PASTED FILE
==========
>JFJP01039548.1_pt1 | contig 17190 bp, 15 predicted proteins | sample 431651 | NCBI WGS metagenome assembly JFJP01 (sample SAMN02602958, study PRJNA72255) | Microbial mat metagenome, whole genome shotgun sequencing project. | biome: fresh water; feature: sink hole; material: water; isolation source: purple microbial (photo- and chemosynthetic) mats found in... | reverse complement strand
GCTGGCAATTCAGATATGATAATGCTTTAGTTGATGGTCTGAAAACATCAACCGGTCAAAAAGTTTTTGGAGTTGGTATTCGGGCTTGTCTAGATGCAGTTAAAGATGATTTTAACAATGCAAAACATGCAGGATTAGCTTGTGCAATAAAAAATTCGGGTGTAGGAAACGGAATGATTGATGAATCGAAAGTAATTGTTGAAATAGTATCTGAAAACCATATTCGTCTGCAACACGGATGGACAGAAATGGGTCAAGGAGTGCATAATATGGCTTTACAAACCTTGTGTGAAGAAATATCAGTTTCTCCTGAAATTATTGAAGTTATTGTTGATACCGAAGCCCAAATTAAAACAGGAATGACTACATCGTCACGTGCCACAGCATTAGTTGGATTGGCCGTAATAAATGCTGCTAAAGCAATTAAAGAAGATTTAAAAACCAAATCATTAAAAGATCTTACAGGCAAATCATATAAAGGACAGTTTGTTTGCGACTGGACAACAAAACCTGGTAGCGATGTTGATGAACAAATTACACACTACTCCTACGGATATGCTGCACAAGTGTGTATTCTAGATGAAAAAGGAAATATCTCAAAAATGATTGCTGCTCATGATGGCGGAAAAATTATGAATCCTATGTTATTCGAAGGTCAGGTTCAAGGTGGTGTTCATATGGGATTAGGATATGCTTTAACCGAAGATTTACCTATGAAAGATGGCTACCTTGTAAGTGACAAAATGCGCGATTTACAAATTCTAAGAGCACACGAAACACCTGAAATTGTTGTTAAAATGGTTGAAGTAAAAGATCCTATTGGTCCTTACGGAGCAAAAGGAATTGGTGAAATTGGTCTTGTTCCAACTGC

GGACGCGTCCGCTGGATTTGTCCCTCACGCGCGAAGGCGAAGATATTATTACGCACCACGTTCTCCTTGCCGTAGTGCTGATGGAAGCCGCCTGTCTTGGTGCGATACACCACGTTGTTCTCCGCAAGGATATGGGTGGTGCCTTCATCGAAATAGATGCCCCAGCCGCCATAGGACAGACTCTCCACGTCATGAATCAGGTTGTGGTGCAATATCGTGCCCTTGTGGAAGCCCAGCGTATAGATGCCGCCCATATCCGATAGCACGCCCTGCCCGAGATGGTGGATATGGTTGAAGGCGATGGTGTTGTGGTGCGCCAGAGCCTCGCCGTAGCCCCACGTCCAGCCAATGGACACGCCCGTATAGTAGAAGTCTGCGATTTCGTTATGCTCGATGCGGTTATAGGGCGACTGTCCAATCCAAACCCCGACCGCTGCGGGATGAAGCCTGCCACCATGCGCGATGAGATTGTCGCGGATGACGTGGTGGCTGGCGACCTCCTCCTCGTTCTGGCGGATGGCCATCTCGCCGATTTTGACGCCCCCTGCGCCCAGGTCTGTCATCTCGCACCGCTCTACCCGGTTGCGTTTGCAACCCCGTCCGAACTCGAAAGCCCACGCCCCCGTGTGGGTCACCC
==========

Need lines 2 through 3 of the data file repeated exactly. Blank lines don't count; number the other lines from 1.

GCTGGCAATTCAGATATGATAATGCTTTAGTTGATGGTCTGAAAACATCAACCGGTCAAAAAGTTTTTGGAGTTGGTATTCGGGCTTGTCTAGATGCAGTTAAAGATGATTTTAACAATGCAAAACATGCAGGATTAGCTTGTGCAATAAAAAATTCGGGTGTAGGAAACGGAATGATTGATGAATCGAAAGTAATTGTTGAAATAGTATCTGAAAACCATATTCGTCTGCAACACGGATGGACAGAAATGGGTCAAGGAGTGCATAATATGGCTTTACAAACCTTGTGTGAAGAAATATCAGTTTCTCCTGAAATTATTGAAGTTATTGTTGATACCGAAGCCCAAATTAAAACAGGAATGACTACATCGTCACGTGCCACAGCATTAGTTGGATTGGCCGTAATAAATGCTGCTAAAGCAATTAAAGAAGATTTAAAAACCAAATCATTAAAAGATCTTACAGGCAAATCATATAAAGGACAGTTTGTTTGCGACTGGACAACAAAACCTGGTAGCGATGTTGATGAACAAATTACACACTACTCCTACGGATATGCTGCACAAGTGTGTATTCTAGATGAAAAAGGAAATATCTCAAAAATGATTGCTGCTCATGATGGCGGAAAAATTATGAATCCTATGTTATTCGAAGGTCAGGTTCAAGGTGGTGTTCATATGGGATTAGGATATGCTTTAACCGAAGATTTACCTATGAAAGATGGCTACCTTGTAAGTGACAAAATGCGCGATTTACAAATTCTAAGAGCACACGAAACACCTGAAATTGTTGTTAAAATGGTTGAAGTAAAAGATCCTATTGGTCCTTACGGAGCAAAAGGAATTGGTGAAATTGGTCTTGTTCCAACTGC

GGACGCGTCCGCTGGATTTGTCCCTCACGCGCGAAGGCGAAGATATTATTACGCACCACGTTCTCCTTGCCGTAGTGCTGATGGAAGCCGCCTGTCTTGGTGCGATACACCACGTTGTTCTCCGCAAGGATATGGGTGGTGCCTTCATCGAAATAGATGCCCCAGCCGCCATAGGACAGACTCTCCACGTCATGAATCAGGTTGTGGTGCAATATCGTGCCCTTGTGGAAGCCCAGCGTATAGATGCCGCCCATATCCGATAGCACGCCCTGCCCGAGATGGTGGATATGGTTGAAGGCGATGGTGTTGTGGTGCGCCAGAGCCTCGCCGTAGCCCCACGTCCAGCCAATGGACACGCCCGTATAGTAGAAGTCTGCGATTTCGTTATGCTCGATGCGGTTATAGGGCGACTGTCCAATCCAAACCCCGACCGCTGCGGGATGAAGCCTGCCACCATGCGCGATGAGATTGTCGCGGATGACGTGGTGGCTGGCGACCTCCTCCTCGTTCTGGCGGATGGCCATCTCGCCGATTTTGACGCCCCCTGCGCCCAGGTCTGTCATCTCGCACCGCTCTACCCGGTTGCGTTTGCAACCCCGTCCGAACTCGAAAGCCCACGCCCCCGTGTGGGTCACCC